Top 5 .NET Newbie Q and A

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Interested in .NET? Don’t miss SitePoint’s .NET Feature Guide — it’s an excellent resource!

New to .NET? Still deciding whether to take the plunge? You’re not alone. Here, SitePoint experts answer the 5 most frequently asked questions about this technology…

1. What are the Advantages of the .NET Platform?

"It’s faster, easier, sleeker than anything else I’ve ever used!"

This is the cry of many a .NET advocate — but what does it actually mean in real terms?

Languages

You can code .NET in a multitude of languages, which is nice. If you already have a language syntax you like, you don’t have to change too much in order to accommodate .NET.

Also, .NET includes C#. C# was designed by Anders Hejlsberg, the man behind Turbo Pascal and Borland Delphi. It’s a combo of C, C++ and Java, and is arguably one of the best programming languages around.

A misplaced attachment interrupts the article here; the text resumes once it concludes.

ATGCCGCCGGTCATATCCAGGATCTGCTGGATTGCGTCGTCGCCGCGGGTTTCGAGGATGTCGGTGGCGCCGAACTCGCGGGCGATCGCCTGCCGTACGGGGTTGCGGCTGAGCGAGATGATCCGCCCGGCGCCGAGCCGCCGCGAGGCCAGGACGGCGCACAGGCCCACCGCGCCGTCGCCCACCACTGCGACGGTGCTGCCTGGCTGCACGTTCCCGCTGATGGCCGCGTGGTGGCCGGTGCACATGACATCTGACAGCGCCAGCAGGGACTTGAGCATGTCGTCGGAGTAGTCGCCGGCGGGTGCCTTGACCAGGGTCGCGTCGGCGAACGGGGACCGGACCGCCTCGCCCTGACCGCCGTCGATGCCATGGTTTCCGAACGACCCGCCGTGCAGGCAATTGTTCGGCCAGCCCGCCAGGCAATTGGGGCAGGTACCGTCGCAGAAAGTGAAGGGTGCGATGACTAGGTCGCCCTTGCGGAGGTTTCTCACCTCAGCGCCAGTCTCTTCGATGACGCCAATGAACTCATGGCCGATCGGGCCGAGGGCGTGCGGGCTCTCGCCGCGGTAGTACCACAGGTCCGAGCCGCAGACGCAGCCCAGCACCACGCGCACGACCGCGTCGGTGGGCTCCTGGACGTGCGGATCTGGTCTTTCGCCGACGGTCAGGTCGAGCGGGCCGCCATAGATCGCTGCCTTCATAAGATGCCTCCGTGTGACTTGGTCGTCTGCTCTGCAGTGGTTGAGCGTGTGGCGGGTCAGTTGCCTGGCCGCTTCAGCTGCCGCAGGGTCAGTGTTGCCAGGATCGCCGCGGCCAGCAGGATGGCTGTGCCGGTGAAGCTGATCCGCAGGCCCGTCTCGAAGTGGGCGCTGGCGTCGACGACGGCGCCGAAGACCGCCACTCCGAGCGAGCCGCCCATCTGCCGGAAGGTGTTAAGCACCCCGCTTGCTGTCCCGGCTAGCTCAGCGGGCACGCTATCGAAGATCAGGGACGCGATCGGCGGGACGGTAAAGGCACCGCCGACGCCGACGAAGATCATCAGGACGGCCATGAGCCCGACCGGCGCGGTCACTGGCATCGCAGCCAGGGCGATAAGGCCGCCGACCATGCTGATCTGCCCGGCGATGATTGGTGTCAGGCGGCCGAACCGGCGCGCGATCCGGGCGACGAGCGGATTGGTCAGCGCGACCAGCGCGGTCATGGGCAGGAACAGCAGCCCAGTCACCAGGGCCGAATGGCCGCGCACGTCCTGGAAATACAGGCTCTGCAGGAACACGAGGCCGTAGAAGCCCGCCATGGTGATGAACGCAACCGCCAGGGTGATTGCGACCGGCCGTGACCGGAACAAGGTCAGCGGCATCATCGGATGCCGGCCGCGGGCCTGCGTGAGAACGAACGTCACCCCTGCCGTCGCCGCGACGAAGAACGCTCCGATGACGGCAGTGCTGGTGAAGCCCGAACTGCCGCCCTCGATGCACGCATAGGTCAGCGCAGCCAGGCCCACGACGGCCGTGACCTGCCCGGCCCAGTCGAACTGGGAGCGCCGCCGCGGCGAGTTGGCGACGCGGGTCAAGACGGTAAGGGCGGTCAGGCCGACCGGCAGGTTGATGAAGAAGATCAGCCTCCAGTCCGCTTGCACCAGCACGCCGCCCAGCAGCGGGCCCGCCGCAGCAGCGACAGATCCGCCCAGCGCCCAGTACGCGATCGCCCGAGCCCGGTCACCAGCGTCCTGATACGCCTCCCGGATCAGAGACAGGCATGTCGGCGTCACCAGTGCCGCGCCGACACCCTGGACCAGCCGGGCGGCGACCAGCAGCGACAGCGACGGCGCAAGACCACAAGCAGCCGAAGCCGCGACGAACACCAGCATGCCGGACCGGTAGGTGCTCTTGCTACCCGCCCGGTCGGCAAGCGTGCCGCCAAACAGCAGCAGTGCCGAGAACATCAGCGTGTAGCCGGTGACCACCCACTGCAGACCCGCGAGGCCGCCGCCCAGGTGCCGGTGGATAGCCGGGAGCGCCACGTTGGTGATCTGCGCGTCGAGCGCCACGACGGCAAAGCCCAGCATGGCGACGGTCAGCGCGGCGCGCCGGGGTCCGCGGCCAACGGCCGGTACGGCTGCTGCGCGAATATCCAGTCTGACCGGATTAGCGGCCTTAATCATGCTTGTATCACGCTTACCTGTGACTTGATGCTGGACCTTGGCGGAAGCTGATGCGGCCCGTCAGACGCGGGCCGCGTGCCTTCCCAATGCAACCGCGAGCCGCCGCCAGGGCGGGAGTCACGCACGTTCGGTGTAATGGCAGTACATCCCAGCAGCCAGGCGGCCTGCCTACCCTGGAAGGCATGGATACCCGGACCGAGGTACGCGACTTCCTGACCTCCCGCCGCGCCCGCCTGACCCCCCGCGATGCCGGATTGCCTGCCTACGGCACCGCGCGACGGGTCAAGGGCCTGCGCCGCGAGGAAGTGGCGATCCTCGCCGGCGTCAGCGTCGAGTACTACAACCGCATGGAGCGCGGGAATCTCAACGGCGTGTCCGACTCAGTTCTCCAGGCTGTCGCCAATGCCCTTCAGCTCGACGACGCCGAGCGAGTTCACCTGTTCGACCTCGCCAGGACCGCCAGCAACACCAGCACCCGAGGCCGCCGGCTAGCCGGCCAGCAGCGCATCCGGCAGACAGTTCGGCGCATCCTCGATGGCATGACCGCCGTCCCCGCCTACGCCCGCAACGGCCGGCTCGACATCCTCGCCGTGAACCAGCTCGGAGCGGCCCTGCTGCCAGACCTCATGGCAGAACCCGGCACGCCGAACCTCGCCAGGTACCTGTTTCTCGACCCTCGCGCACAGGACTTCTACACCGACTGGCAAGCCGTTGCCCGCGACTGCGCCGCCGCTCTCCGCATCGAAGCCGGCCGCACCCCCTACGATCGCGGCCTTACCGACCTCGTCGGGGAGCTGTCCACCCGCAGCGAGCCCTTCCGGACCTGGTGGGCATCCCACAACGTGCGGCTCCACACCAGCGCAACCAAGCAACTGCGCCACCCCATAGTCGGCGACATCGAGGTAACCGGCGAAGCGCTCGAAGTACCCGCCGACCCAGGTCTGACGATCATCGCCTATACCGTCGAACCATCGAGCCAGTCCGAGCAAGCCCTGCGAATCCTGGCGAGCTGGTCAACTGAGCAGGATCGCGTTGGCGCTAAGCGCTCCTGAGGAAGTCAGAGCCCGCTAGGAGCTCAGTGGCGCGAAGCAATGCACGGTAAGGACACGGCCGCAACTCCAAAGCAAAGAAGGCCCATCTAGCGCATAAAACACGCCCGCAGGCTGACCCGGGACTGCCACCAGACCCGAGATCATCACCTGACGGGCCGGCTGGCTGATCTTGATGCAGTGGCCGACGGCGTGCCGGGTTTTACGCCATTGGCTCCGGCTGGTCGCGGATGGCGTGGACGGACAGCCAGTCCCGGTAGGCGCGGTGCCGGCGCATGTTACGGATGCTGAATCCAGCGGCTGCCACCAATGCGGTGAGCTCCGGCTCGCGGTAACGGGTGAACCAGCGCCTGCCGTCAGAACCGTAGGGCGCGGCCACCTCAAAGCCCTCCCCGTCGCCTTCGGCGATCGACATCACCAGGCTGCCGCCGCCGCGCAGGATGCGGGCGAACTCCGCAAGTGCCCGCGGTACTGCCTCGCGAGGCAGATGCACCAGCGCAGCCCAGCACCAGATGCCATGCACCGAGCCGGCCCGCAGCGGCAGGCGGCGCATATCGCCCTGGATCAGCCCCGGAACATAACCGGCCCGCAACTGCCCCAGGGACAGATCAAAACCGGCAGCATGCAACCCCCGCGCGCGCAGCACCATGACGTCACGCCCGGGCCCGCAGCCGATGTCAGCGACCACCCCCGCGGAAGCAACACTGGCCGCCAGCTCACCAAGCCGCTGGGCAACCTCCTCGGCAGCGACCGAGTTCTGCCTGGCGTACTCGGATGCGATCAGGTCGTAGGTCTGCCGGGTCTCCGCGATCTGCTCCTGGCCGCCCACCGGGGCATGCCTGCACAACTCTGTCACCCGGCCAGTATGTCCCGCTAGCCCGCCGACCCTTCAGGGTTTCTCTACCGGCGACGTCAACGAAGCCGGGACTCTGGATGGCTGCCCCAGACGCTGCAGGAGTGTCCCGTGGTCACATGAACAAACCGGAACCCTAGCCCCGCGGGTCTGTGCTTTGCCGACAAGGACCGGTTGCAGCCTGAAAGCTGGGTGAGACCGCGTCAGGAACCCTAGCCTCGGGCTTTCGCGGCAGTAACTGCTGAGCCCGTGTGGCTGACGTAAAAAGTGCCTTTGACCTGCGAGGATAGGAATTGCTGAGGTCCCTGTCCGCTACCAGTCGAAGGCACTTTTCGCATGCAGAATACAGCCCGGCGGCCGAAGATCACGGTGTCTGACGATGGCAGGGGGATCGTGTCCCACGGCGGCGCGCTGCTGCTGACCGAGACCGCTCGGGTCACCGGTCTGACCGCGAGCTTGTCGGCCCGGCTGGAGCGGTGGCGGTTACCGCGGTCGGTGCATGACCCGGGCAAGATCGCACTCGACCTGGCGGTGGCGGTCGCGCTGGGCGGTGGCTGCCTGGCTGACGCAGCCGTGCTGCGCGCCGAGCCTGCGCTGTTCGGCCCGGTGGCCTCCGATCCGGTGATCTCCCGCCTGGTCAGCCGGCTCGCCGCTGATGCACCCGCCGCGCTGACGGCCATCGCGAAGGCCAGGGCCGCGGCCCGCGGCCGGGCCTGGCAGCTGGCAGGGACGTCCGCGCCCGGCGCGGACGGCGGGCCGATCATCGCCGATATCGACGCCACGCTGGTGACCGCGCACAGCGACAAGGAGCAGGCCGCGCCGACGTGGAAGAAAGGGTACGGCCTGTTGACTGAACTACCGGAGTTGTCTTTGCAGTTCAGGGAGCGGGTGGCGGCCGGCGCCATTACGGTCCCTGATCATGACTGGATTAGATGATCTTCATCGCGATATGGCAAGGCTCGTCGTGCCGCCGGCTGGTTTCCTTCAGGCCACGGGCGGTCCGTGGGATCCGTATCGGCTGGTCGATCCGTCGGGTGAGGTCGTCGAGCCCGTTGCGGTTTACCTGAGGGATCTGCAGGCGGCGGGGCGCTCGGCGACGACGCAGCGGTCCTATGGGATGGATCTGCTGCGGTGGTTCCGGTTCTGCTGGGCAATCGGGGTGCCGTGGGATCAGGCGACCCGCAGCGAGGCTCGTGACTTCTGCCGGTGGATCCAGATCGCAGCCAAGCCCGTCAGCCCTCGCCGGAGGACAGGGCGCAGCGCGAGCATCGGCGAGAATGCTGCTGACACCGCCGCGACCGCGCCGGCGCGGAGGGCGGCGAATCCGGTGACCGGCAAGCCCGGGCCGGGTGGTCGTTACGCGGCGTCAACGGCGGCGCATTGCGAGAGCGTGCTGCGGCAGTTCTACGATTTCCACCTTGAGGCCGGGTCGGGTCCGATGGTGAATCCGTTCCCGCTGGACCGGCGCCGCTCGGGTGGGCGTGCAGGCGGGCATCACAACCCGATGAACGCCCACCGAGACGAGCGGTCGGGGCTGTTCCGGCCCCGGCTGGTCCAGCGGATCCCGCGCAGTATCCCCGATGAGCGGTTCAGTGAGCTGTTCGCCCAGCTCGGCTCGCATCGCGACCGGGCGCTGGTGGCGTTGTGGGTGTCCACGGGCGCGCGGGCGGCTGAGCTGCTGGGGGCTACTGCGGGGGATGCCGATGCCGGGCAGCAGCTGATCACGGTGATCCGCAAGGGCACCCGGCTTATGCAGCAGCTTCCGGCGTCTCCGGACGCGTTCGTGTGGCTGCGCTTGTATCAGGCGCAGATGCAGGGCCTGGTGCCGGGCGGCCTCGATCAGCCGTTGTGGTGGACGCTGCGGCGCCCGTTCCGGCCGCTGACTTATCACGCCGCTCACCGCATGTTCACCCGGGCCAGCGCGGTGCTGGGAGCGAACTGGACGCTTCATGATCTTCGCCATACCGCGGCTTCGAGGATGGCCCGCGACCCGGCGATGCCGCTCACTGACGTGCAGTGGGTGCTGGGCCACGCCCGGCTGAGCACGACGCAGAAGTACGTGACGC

Speed

In every benchmark I’ve seen yet, .NET has been very fast in comparison to other solutions, such as Java. I’m yet to see a comparison between .NET and PHP, but it’s most likely that .NET will win (because it’s compiled and has extremely powerful caching capabilities) unless you use some form of third-party acceleration software for PHP.

The Class Library

But the greatness of .NET lies in the superb class library. Saying "the class library is great" simply does not communicate how good it is:

ASP.NET

ASP.NET is part of the class library, and it a mighty powerful thing. It will save you lots of time and offers extremely elegant separation of code and content.

Check this out.

WebForm1.aspx: